(originally published on my now defunct Medium page, sometime in 2014)
I was enamoured of London long before I had even visited it and for two very specific reasons, random as they may sound: Walt Disney and Foyle’s bookstore.
I first saw “Bedknobs and Broomsticks” at around age ten, and loved it from beginning to end, as a ten-year-old would. One scene (or rather, a song) however, was to stay indelibly etched in my mind: Portobello Road.
It wasn’t until much later that I discovered that my image of Portobello Market during the war was, of course, a complete illusion: the scene isn’t filmed in London at all but rather in a studio set in Burbank, California. It didn’t matter: by then the damage was already done.
To this day I can’t exactly determine what fascinated me so much. It wasn’t the song per se; after all, it’s not as if I was expecting to one day visit London and see people spontaneously spring into song and dance in the middle of the street (these days, with the advent of flash-mobs, I’m less certain.)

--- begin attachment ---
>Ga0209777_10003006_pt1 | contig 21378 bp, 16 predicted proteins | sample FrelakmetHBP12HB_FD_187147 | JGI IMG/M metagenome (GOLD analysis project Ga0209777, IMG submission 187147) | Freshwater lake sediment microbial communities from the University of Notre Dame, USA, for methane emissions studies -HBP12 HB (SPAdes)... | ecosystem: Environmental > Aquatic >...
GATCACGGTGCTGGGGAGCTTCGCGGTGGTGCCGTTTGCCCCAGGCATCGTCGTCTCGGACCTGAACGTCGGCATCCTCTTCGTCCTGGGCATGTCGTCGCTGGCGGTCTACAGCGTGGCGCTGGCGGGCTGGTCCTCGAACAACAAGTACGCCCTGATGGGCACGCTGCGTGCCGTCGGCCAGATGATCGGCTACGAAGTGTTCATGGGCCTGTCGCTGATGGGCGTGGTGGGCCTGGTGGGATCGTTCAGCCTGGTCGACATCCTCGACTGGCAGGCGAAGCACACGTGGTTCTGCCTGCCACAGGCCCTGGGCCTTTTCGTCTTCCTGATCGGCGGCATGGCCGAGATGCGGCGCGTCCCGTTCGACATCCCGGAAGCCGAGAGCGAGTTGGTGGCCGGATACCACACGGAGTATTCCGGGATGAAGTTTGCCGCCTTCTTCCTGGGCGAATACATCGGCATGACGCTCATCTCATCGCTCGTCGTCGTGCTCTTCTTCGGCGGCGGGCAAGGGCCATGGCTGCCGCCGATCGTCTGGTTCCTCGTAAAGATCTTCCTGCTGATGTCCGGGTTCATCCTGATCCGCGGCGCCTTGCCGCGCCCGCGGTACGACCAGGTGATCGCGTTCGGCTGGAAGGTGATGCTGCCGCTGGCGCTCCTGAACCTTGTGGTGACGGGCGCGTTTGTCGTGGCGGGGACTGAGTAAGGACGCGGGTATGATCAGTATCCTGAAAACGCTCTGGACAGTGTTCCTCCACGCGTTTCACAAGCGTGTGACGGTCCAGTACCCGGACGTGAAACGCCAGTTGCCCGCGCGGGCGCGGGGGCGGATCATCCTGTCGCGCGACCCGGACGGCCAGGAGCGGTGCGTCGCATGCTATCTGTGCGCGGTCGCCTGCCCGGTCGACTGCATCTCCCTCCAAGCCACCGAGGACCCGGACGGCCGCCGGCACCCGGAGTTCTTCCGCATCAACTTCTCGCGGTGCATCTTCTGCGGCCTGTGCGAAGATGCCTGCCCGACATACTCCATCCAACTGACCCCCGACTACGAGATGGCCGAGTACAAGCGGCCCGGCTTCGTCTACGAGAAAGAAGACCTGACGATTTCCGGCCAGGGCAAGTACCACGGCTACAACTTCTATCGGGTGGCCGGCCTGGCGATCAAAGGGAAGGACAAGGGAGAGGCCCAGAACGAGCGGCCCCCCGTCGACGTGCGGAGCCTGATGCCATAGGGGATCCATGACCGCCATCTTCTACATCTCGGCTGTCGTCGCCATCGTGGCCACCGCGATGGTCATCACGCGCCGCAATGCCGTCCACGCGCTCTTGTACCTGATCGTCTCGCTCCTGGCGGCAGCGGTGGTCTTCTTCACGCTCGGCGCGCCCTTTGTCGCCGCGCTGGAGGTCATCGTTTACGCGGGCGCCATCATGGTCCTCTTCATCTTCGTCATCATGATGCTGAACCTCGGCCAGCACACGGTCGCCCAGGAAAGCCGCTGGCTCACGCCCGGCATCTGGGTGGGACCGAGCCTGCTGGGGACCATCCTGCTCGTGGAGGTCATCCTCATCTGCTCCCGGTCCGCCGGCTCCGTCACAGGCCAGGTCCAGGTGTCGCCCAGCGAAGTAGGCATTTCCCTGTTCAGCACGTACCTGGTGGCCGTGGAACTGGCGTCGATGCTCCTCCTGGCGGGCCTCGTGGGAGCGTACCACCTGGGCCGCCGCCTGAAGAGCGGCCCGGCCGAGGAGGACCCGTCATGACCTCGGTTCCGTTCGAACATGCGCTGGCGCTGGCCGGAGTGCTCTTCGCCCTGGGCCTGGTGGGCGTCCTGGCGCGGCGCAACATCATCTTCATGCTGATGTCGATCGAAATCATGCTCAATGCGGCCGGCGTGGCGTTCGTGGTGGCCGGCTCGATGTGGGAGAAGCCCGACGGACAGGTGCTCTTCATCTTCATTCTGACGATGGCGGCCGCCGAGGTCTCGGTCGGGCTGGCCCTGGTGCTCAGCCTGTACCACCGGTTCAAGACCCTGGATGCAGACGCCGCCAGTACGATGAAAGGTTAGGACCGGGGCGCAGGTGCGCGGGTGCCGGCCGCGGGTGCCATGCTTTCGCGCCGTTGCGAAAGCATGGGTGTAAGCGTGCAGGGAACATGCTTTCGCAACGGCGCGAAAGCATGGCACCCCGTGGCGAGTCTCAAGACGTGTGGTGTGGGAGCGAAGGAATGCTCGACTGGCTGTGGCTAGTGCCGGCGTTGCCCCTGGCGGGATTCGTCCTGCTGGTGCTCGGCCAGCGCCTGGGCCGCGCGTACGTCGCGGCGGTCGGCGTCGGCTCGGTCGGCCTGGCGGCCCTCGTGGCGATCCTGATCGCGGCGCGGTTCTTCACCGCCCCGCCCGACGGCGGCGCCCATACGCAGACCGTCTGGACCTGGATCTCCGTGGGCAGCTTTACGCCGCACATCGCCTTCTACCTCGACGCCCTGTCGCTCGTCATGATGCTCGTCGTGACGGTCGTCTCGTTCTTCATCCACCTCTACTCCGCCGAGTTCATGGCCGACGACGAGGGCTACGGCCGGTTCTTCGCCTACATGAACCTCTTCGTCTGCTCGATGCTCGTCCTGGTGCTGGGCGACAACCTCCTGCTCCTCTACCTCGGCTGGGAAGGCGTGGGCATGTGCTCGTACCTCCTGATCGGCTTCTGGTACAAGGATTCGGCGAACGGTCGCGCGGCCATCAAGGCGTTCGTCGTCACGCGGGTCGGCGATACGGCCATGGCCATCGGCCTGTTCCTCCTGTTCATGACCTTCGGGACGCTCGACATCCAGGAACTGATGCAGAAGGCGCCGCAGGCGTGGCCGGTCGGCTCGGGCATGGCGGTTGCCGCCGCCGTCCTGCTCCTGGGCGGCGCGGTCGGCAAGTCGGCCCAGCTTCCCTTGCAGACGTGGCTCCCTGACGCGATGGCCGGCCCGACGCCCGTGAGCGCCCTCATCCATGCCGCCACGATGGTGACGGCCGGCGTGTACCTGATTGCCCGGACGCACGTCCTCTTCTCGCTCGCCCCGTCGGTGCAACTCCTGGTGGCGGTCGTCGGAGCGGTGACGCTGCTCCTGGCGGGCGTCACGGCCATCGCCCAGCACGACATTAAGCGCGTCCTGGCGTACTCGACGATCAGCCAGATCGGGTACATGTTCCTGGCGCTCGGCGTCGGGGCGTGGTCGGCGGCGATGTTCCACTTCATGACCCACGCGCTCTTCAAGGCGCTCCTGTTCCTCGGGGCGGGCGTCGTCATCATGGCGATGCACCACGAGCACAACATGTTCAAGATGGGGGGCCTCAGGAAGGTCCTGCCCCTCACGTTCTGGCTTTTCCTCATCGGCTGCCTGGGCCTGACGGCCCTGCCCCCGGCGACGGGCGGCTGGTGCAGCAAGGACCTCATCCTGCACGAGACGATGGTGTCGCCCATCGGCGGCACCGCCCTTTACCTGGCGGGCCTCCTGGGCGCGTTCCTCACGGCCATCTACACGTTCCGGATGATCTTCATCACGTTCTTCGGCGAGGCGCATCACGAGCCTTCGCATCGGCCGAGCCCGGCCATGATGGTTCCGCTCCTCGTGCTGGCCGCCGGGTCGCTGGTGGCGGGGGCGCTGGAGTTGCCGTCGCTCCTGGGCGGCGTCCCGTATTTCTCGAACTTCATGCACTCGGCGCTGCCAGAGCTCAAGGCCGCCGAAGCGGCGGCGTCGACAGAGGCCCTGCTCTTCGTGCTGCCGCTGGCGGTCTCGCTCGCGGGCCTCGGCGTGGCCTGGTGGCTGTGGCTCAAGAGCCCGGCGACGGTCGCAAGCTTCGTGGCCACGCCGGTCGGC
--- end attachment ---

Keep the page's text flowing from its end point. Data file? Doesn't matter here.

Perhaps it was the sound of the (fake, I know) cockney accent of stall-owners and spivs offering everything from vegetables and fruit, to jewellery, to books, and even secret instructions (for a fee) on how to find the Star of Astaroth. Or maybe was it seeing the music and choreography being adapted on the spot by Jamaicans, Sikhs, Australians, Irish, and many others, making Notting Hill their own and yet shared.
Come to think of it, it may very well be due to the simple fact that these were children like myself, in a shady market, late at night, during the war, when despite all the horror which only later I came to comprehend, all rules seem to have been suspended. To me it felt like an adventure; slightly dangerous, slightly forbidden and slightly mischievous, much as good adventures ought to be.
Depicted, a magical flying bed. You can tell it’s magical because it glows. Obviously.
Least of all, let’s not forget that they had a magical flying bed. It is a known fact that childhood memories of magical flying beds are character-forming. I mean, think about it: it’s a bed and it flies, I can’t stress it enough.